Vayishlach

On the trip back to Canaan, Jacob meets his brother Esau; Jacob wrestles with the angel; they arrive in Shechem; Shechem, the son of Chamor the Hivite, (heir to the town of Shechem) rapes Jacob's daughter, Dina; Dina's brothers, Shimon and Levy, massacre the men of Shechem; Rebecca (Rivka) dies; G-d gives Jacob an additional name, "Israel," and reaffirms the blessing to Avraham that the land of Canaan (Israel) will be given to his descendants; Rachel dies after giving birth to Benjamin (Binyomin); Jacob's sons are listed; Isaac dies; Esau's lineage is recorded as is that of Seir the Horite; lastly, the succession of the Kings of Edom is chronicled.

 

Dvar Torah
based on Growth Through Torah by Rabbi Zelig Pliskin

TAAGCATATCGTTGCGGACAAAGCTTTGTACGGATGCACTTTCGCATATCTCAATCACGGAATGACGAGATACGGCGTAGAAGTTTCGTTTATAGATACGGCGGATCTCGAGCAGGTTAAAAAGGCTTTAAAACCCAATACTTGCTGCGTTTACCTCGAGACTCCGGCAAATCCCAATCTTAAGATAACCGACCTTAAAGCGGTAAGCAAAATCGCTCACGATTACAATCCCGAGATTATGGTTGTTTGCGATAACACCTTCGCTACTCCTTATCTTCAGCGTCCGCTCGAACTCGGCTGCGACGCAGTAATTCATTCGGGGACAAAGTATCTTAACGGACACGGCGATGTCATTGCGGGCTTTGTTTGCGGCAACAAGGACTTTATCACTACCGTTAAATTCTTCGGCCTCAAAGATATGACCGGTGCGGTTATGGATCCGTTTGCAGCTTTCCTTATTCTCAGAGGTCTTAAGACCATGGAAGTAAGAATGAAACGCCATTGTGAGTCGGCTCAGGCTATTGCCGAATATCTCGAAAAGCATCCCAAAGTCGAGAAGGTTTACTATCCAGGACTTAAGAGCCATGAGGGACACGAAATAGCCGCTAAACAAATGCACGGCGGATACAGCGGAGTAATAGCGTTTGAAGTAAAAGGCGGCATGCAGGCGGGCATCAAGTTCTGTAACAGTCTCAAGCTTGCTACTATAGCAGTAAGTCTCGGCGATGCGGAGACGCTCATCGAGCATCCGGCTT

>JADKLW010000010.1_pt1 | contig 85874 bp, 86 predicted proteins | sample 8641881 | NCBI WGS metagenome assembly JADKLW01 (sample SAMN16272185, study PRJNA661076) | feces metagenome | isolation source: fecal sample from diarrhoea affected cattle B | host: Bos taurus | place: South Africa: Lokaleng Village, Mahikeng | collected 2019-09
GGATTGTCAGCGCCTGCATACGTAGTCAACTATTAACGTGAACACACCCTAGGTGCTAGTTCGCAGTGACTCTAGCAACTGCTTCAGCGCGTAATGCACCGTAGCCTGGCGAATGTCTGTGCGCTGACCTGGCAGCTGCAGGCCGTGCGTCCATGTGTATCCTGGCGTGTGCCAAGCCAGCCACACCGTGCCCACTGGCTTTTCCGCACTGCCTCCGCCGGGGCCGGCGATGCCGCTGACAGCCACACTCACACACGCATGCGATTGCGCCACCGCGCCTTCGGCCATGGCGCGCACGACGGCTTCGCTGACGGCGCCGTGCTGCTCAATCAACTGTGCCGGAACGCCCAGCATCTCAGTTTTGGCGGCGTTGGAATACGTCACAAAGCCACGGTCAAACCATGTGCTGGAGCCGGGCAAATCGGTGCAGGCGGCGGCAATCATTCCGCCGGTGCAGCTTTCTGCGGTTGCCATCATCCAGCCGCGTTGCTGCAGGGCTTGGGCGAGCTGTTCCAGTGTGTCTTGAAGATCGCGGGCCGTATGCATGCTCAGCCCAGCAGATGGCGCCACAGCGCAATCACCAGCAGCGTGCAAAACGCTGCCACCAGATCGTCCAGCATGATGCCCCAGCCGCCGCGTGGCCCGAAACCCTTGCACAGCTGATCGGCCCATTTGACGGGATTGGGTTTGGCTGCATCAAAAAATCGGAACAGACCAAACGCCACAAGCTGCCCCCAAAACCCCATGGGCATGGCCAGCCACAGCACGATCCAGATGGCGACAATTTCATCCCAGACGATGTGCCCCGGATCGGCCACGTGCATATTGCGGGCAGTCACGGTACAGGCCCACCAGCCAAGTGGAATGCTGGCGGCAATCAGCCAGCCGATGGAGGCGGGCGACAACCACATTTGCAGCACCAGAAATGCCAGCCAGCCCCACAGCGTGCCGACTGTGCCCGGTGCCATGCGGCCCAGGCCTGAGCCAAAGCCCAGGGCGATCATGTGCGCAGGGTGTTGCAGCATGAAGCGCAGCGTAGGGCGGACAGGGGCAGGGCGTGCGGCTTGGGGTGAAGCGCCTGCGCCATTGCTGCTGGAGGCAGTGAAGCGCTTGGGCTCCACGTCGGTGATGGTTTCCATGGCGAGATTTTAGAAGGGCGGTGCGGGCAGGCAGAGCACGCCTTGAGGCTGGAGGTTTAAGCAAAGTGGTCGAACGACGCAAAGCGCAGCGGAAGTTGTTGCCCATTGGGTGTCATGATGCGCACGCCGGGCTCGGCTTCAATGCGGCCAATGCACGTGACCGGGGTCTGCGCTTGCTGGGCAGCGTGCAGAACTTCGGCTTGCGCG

Before encountering his evil brother, Esav, Jacob divided all that he had into two camps. The Torah states, "And (Jacob) said 'If Esau will come to one camp and smite it, the remaining camp will be saved' " (Genesis 32:9). What lesson do we learn from Jacob's action?

Rashi, the great commentator, tells us that Jacob had three strategies to deal with the threat from his brother:

  1. he sent gifts to appease him
  2. he prayed for Divine assistance
  3. he prepared for war.

Rabbi Yeruchem Levovitz points out that Jacob did not rely on his righteousness; he made every humanly effort possible. The forefathers kept to natural laws in dealing with life situations. After all, the laws of nature are the Almighty's laws (He did set up the universe!). This is our goal -- to do all that is in our power, but to realize that our success ultimately depends upon the Almighty.

Published: January 17, 2000